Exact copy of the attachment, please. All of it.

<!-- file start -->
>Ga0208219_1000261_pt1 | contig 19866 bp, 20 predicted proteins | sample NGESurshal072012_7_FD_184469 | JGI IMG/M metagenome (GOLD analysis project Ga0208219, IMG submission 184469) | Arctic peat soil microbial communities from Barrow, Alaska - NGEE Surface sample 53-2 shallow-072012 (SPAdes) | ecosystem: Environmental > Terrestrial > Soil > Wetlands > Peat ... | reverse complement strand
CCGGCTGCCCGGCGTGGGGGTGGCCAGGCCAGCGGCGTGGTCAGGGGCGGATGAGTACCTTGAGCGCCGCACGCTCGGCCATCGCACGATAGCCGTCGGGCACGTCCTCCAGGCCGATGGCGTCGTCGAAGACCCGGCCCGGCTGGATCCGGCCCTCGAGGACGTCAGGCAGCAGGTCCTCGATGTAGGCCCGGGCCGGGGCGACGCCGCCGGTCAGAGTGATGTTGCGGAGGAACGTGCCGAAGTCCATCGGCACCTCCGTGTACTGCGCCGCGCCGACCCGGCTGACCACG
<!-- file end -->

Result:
>Ga0208219_1000261_pt1 | contig 19866 bp, 20 predicted proteins | sample NGESurshal072012_7_FD_184469 | JGI IMG/M metagenome (GOLD analysis project Ga0208219, IMG submission 184469) | Arctic peat soil microbial communities from Barrow, Alaska - NGEE Surface sample 53-2 shallow-072012 (SPAdes) | ecosystem: Environmental > Terrestrial > Soil > Wetlands > Peat ... | reverse complement strand
CCGGCTGCCCGGCGTGGGGGTGGCCAGGCCAGCGGCGTGGTCAGGGGCGGATGAGTACCTTGAGCGCCGCACGCTCGGCCATCGCACGATAGCCGTCGGGCACGTCCTCCAGGCCGATGGCGTCGTCGAAGACCCGGCCCGGCTGGATCCGGCCCTCGAGGACGTCAGGCAGCAGGTCCTCGATGTAGGCCCGGGCCGGGGCGACGCCGCCGGTCAGAGTGATGTTGCGGAGGAACGTGCCGAAGTCCATCGGCACCTCCGTGTACTGCGCCGCGCCGACCCGGCTGACCACG